BMI can be a good indicator of a person's body fat, but it doesn't always tell the full story. People can have a high BMI because they have a large frame or a lot of muscle (like a bodybuilder or athlete) instead of excess fat. Likewise, a small person with a small frame might have a normal BMI but could still have too much body fat. These are other good reasons to talk about your BMI with your doctor.
How Can I Be Sure I'm Not Overweight or Underweight?
If you think you've gained too much weight or you're too skinny, a doctor can help you decide whether it's normal for you or whether you really have a weight problem. Your doctor has measured your height and weight and has plotted your BMI over time. So he or she can tell whether you're growing normally.
If your doctor is concerned about your height, weight, or BMI, he or she may ask questions about your health, physical activity, and eating habits. Your doctor also may ask about your family background to find out if you've inherited traits that might make you taller, shorter, or a late bloomer (someone who develops later than other people the same age). The doctor can then put all this information together to decide whether you might have a weight or growth problem.
If your doctor thinks you're overweight, he or she may refer you to a dietitian or doctor specializing in weight management. These experts can offer eating and exercise recommendations based on your individual needs. Following a doctor's or dietitian's plan that's designed especially for you will work way better than following fad diets.
What if you're worried about being too skinny? Most teens who weigh less than other people their age are just fine. You might be going through puberty on a different schedule than some of your peers, and your body may be growing and changing at a different rate. Most underweight teens catch up eventually and there's rarely a need to try to gain weight.
In a few cases, teens can be underweight because of a health problem that needs treatment. See a doctor if you notice any of these things:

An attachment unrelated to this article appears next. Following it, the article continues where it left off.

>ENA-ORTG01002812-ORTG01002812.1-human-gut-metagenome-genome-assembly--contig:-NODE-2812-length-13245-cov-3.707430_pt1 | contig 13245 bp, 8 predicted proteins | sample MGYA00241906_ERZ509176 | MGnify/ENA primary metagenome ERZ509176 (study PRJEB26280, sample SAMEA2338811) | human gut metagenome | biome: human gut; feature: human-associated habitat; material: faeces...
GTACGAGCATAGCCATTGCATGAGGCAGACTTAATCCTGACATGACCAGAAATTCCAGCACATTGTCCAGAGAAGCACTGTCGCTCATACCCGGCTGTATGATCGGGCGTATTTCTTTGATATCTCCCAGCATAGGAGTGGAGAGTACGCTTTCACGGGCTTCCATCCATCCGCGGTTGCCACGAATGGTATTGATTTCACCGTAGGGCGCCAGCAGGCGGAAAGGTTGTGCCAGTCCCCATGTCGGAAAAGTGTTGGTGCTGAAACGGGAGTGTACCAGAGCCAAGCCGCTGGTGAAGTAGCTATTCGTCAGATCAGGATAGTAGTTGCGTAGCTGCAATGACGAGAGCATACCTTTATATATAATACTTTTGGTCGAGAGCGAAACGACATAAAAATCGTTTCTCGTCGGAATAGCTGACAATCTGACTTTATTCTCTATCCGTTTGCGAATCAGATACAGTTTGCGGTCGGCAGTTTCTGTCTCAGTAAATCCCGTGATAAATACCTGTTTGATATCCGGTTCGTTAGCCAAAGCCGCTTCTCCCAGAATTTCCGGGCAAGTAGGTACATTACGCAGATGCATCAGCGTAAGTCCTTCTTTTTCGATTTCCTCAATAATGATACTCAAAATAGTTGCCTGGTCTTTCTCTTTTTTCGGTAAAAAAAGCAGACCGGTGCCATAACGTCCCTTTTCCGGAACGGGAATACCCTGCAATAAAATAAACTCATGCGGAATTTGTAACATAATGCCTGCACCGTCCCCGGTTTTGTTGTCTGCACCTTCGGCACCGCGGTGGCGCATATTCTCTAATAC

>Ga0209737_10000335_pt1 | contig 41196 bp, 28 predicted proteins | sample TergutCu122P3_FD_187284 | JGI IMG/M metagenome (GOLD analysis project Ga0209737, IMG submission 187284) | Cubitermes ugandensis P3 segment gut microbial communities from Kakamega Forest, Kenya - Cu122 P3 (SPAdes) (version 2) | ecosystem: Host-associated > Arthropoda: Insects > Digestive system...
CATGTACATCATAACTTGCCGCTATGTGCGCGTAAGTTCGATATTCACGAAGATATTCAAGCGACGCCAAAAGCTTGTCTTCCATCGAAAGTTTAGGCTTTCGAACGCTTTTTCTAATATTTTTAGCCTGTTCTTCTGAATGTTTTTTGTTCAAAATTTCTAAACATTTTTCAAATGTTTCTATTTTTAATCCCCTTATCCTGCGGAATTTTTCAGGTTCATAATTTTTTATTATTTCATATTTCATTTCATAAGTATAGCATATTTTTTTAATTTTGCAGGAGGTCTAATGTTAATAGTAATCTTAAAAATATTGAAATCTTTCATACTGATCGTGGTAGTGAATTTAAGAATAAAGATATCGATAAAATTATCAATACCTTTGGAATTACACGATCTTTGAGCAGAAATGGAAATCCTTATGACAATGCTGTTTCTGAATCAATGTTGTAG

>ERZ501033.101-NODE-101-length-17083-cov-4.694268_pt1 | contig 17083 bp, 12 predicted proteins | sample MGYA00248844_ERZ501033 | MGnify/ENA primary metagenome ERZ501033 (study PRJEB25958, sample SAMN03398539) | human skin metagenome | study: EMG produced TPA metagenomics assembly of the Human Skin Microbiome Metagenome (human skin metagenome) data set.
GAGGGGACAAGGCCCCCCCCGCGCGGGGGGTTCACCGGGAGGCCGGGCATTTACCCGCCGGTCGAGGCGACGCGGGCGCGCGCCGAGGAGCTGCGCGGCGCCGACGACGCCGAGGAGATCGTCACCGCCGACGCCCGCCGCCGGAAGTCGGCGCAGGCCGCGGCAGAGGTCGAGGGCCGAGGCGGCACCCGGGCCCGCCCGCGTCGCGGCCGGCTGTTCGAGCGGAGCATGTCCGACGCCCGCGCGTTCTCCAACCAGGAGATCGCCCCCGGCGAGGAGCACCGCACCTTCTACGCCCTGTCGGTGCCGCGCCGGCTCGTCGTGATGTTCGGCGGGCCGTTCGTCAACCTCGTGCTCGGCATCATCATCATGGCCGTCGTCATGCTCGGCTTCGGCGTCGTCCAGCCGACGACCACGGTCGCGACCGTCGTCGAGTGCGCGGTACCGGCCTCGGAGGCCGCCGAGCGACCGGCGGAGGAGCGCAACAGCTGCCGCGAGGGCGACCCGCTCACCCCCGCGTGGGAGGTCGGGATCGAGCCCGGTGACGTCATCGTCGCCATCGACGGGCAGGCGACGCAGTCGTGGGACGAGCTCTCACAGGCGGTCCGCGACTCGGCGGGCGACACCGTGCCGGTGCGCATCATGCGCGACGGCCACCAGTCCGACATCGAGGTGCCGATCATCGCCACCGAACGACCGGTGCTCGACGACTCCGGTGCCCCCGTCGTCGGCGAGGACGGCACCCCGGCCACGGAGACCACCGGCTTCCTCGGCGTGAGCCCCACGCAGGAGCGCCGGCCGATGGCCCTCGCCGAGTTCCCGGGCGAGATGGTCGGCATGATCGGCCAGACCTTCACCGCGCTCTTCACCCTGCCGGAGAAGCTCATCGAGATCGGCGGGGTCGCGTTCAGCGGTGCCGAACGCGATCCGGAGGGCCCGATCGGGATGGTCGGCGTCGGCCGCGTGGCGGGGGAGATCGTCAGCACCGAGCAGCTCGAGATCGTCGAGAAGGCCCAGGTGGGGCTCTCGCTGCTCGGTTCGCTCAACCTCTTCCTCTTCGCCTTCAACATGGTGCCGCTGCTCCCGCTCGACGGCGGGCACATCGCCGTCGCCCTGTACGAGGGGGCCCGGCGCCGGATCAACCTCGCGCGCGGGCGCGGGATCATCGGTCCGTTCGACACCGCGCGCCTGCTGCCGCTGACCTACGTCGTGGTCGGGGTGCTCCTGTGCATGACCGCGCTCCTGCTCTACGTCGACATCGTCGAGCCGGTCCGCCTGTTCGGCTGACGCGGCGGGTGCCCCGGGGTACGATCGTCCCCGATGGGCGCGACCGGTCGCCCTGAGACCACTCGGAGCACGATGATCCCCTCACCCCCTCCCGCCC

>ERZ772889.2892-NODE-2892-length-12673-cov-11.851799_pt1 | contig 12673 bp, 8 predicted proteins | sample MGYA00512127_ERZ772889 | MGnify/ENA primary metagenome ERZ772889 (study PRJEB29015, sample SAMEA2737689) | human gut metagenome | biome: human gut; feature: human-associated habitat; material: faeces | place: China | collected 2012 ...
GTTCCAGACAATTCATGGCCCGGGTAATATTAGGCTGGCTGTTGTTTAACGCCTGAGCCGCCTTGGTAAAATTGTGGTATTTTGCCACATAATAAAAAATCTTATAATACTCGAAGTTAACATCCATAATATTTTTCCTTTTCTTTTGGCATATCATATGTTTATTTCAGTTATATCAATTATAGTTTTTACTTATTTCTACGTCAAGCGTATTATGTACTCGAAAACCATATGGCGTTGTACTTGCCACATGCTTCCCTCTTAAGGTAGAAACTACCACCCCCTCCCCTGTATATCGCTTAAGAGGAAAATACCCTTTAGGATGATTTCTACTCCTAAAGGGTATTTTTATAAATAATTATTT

Some people are underweight because of eating disorders, like anorexia or bulimia, that they need to get help for.
Getting Into Your Genes
Heredity plays a role in body shape and what a person weighs. People from different races, ethnic groups, and nationalities tend to have different body fat distribution (meaning they have fat in different parts of their bodies) or body composition (their amounts of bone and muscle versus fat).
But genes are not destiny. No matter whose genes you inherit, you can have a healthy body and keep your weight at a level that's normal for you by eating right and being active.
Genes aren't the only things that family members may share. Unhealthy eating habits can be passed down, too. The eating and exercise habits of people in the same household may have an even greater effect than genes on a person's risk of becoming overweight.
If your family eats a lot of high-fat foods or snacks or doesn't get much exercise, you may tend to do the same. The good news is these habits can be changed for the better. Even simple changes like walking more or taking the stairs can benefit a person's health.
It can be tough dealing with the physical changes your body goes through during puberty. But at this time, more than any other, it's not a specific number on the scale that's important. It's keeping your body healthy — inside and out.
Reviewed by: Mary L. Gavin, MD